End of

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End of the year brings lots of thoughts, usually. I am not going to waste your time on mine and I likely won’t read any of yours. Truth be told, there are better things to be doing today than sitting in front of a computer.

Tomorrow starts a new day. A new month. A new year. There will be new challenges, but there will be a lot of the same old ones too.

Looking back over this last year of challenges only brings frustration. But, looking ahead brings stress because there isn’t a way to know what is ahead.

So, take it day by day and keep your head down.

Cheers.

X factor

yellow and pink lighted x decor

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When you are divorced and have had a child (or children), there is always the “X factor” to consider.

It’s sad to say, but as fathers we very typically get the shaft when it comes to co-parenting the children after a divorce. There is honestly no logical reasoning behind this precedent other than the mother is nearly always seen as “the fittest parent” in these situations, regardless of the circumstances. Even when you can demonstrate, with evidence, that as a father you would be a better choice for the child’s custodial parent it is a costly uphill battle that has no guaranteed outcome.

As I was preparing the visitation calendar for 2020 for my teen daughter, it just brought back all the times where I have had to consider the X factor over the last 14 years. We divorced when she was under two so I have had a lot of considering to do, and still have a little while longer to deal with it. It has been a challenge over the years.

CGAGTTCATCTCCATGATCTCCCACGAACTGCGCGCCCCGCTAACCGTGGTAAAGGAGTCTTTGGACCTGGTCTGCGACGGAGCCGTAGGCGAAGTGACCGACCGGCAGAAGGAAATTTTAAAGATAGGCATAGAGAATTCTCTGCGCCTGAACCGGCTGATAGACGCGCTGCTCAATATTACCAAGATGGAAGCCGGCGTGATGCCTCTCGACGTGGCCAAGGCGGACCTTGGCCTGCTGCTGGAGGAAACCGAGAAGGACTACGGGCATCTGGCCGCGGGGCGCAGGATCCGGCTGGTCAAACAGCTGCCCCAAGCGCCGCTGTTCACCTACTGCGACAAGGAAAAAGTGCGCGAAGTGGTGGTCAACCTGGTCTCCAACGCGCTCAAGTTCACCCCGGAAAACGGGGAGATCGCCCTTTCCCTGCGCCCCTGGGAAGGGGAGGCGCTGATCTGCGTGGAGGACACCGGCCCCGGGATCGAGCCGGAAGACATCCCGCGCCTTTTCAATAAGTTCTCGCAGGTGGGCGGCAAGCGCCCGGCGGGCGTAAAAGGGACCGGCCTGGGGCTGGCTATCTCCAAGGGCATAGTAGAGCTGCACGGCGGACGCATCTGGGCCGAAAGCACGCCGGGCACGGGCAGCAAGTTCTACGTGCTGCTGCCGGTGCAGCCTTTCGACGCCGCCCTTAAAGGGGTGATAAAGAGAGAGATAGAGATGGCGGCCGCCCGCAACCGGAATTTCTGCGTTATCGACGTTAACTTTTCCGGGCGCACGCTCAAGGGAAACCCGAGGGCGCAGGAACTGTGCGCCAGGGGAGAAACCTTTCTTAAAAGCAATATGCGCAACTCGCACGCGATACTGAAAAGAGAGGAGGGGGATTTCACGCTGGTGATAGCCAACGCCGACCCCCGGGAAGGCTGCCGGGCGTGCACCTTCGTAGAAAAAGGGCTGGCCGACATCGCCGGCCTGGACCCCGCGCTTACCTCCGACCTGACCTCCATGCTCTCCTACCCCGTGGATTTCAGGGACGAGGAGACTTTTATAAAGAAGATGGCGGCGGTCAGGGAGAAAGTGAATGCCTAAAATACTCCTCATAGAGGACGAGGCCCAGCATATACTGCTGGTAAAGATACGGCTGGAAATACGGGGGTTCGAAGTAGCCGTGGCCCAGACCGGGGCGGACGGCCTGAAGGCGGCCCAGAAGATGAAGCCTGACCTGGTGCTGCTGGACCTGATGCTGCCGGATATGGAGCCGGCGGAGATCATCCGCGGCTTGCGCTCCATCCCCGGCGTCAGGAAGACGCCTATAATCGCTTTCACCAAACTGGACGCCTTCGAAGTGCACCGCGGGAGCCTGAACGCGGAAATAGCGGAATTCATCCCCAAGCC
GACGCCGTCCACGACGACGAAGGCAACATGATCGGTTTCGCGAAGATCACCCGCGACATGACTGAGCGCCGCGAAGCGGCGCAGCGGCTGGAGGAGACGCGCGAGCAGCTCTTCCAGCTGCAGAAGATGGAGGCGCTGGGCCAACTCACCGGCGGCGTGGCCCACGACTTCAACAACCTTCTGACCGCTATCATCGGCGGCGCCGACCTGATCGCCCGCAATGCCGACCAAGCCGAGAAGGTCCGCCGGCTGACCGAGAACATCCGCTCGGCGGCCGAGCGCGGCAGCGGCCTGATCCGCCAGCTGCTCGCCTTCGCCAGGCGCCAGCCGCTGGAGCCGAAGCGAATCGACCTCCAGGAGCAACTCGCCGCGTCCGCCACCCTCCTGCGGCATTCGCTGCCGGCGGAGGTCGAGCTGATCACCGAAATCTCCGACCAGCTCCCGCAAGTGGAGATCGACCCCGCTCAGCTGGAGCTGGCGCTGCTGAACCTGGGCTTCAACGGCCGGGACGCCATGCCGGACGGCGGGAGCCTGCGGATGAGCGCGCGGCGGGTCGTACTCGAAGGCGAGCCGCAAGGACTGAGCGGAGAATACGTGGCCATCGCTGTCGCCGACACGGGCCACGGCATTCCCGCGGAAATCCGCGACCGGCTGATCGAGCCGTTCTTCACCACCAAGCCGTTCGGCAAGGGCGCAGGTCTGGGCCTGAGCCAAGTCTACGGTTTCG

How will the X respond to this? What will the X do now? Is there a way to get the X to be reasonable? How crazy is my X, really? I can’t believe the X responded the way she did. Why does the X have to make everything about herself? Why does the X always make this more challenging than it needs to be? How is the X gonna take this? How can I do this so it doesn’t piss the X off? Now what does the X want? 

If you are a divorced father with children, you likely know all too well what I mean. Or, maybe you are even a mother with a crazy X, you know too. Really this post isn’t so much about fathers (though that is my experience) but about the fact that while raising children as divorced parents you are always having to consider the X factor. Everything you do seems to revolve around the other person even though you aren’t with that person every day.

I am thankful that it has gotten a little better since my daughter is now older and can transport herself, but as I was still working on a visitation calendar (which really hasn’t been followed since my daughter is old enough to have a job now) that I still have to consider the X factor when it comes to my daughter. Just a couple more years that I am REQUIRED to consider the X…then it will only have to be during major life events for my daughter. That will be a whole new chapter of X factor to deal with.

Can anyone else relate to this?